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How Improved ILL Services Benefit Students, Faculty and Library Staff
Bethany Sewell, Access Services and Reference Librarian, on the ways implementing RapidILL at The College of New Jersey saves time and money
The College of New Jersey (TCNJ) was founded in 1855 as the New Jersey State Normal School and maintains the seventh highest four-year graduation rate among all U.S. public colleges and universities. Throughout the number degrees offered at the college’s seven schools (Arts and Communication; Business; Education; Engineering; Humanities and Social Sciences; Nursing, Health, and Exercise Science; and Science), liberal arts studies are at emphasized. TCNJ’s longstanding commitment to faculty-student collaboration was recognized in 2015 by the Council on Undergraduate Research, which named the college the recipient of its inaugural “Campus-wide Award for Undergraduate Research Accomplishment.”
The R. Barbara Gitenstein Library provides the campus population with high-quality information resources, expertise, and a learning environment that enhance the search for knowledge and understanding. “The Library serves as an intellectual, cultural and social center for the College, empowering TCNJ community members to become self-directed, lifelong learners and responsible citizens, according to Bethany Sewell, Access Services and Reference Librarian at the Library.
However, a 2012 survey of 110 TCNJ faculty members exposed one area that could be improved for library users: interlibrary loan services.
Room for improvement: Interlibrary loan services
When asked, “What do you do when TCNJ Library does not have an item that you need?,” 54% of survey participants said they obtain teaching and research materials from sources other than the library. Furthermore, the survey revealed that only a dismal 11% of the campus population placed loan requests in 2012.
One of the major factors that deterred library users from taking advantage of interlibrary loan services was the turnaround time for request fulfillment. Of the faculty surveyed, 33% were somewhat to less than satisfied with the turnaround time of interlibrary loan requests. Although 67% were satisfied to very satisfied with the turnaround, “the Library believed that a decreased turnaround time would benefit all users by cutting down wait time for materials needed for teaching and research and would increase use of the critical services offered by the library,” Sewell said.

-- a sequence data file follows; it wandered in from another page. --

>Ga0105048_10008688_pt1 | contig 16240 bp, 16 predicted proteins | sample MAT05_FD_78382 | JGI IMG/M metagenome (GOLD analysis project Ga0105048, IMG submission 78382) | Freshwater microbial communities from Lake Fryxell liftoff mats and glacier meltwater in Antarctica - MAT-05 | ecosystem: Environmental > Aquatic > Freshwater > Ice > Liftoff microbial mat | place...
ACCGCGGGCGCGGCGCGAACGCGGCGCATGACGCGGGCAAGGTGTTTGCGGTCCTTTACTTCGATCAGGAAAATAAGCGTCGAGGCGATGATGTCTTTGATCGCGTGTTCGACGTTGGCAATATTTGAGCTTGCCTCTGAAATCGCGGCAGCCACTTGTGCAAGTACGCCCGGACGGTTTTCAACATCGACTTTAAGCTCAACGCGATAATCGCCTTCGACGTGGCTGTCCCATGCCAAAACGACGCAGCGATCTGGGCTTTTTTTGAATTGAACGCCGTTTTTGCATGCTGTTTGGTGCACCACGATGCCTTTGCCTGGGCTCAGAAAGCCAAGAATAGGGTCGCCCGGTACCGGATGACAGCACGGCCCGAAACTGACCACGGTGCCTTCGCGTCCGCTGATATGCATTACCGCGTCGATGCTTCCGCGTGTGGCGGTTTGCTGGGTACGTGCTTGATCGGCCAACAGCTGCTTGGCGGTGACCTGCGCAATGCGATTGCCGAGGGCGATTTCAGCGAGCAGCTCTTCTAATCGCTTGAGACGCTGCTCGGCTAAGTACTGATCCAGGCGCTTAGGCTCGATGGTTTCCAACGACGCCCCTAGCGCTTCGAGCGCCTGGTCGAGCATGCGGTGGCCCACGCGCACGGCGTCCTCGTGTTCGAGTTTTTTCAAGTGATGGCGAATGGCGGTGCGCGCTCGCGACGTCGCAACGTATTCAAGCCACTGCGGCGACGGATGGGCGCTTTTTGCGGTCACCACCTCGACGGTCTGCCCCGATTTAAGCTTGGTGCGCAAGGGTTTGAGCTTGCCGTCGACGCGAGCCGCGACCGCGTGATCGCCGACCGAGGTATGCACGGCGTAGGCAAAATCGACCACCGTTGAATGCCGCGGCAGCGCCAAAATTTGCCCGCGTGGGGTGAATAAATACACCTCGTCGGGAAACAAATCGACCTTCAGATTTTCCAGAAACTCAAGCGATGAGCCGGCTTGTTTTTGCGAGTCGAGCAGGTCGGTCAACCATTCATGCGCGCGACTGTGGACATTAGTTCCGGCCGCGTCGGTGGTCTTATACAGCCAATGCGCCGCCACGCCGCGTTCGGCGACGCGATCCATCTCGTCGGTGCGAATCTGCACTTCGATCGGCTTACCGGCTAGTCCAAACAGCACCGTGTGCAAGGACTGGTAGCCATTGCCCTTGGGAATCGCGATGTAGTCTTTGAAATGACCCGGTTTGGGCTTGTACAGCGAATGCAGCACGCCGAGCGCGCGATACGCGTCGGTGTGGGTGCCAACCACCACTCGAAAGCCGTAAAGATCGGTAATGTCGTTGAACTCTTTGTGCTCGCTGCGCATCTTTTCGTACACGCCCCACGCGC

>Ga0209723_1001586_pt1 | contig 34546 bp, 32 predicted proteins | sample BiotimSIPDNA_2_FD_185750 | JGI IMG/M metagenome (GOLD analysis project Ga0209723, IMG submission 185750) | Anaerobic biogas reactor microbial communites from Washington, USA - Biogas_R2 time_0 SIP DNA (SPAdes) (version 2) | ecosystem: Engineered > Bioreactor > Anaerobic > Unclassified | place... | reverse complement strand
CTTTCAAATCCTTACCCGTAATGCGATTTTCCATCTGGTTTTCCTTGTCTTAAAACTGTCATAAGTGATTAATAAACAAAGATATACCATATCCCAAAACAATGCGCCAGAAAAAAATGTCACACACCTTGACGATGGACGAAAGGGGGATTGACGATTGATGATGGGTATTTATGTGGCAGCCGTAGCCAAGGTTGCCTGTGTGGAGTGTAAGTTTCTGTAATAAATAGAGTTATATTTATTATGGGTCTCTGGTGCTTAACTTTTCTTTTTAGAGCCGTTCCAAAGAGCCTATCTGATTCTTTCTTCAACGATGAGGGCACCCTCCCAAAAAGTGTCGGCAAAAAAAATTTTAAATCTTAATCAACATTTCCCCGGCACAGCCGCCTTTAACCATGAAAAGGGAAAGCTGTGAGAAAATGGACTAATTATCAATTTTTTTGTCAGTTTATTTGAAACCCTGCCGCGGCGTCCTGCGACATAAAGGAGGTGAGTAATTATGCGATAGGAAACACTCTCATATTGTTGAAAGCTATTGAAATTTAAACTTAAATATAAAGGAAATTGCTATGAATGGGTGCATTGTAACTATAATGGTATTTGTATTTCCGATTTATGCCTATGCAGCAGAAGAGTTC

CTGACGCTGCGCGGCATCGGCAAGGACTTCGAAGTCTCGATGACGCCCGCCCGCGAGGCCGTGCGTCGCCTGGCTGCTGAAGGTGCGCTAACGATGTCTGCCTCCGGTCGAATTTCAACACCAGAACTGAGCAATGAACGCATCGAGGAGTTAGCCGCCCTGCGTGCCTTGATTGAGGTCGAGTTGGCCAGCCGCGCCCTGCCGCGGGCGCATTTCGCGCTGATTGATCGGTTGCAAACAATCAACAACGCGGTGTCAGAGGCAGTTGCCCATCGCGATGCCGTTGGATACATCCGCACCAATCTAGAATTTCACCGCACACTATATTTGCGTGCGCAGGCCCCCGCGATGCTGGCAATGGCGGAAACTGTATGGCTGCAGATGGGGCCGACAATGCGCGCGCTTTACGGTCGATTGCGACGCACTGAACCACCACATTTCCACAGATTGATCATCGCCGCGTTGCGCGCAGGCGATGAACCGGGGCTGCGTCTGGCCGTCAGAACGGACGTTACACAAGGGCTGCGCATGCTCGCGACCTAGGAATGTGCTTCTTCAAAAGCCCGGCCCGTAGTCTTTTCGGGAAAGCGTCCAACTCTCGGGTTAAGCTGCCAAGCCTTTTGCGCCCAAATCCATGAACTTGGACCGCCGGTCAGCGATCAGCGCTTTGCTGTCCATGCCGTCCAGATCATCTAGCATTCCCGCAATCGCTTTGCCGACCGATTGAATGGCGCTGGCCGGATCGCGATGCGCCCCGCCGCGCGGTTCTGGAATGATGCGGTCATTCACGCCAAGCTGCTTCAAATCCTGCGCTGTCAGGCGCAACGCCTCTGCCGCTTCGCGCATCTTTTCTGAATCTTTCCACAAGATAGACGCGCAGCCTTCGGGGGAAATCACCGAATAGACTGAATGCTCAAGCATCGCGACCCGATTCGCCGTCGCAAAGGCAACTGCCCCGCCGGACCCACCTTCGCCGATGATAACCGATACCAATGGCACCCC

To resolve these challenges and increase interlibrary loan requests, the Gitenstein Library implemented RapidILL from Ex Libris in the summer of 2014. RapidILL is a dynamic and community-oriented interlibrary loan and resource sharing system designed for quick and efficient transactions. With a focus on saving staff time, RapidILL provides tools for automating workflows and leveraging library collections for peer-to-peer sharing and document delivery.
Streamlining ILL workflow results in savings – and more requests
“Since implementation in summer 2014, the efficiencies resulting from this service have exceeded our most optimistic expectations,” Sewell noted.
“Since the majority of the materials requested for interlibrary loan are for articles, RapidILL benefited the users of Gitenstein Library,” according to Sewell. “The RapidILL system requires its participants to deliver materials within 24 hours; however, the system average for a sample month (January 2013) was 14.17 hours.
Instead of taking days to fill a request, the average turnaround time for articles available via RapidILL (75% of requested articles), is 9.7 hours. Many times, requests are filled within less than one hour. Turnaround time for articles in 2012 was 5.2 days. In 2016, with RapidILL, that time was reduced to 8.2 hours. “In reality,” Sewell revealed, “articles filled through RapidILL often turnaround even faster, sometimes in less than an hour of the request being made.
Sewell said the Library anticipated an increase in requests as turnaround time decreased. However, the results were even better than they anticipated. After joining the RapidILL community, ILL-requests more than doubled over a two-year period, she noted. Furthermore, from 2013 to 2016, filled requests increased by an astounding 300 percent! Through an enhanced resource sharing service, the Library was able to meet and surpass user expectations.
RapidILL also helped library staff easily manage the new volume of requests, Sewell continued. “Automating ILL staff tasks such as selecting lenders and verifying holdings and locations led to significant savings in time and money,” she explained.
By streamlining the ILL processing workflow, everybody wins. Students and scholars can work more efficiently and effectively, resulting in more successful learning and research outcomes. Faculty can easily access materials for more engaging teaching – in the classroom or online. And the Library saves time while increasing usage of its collections.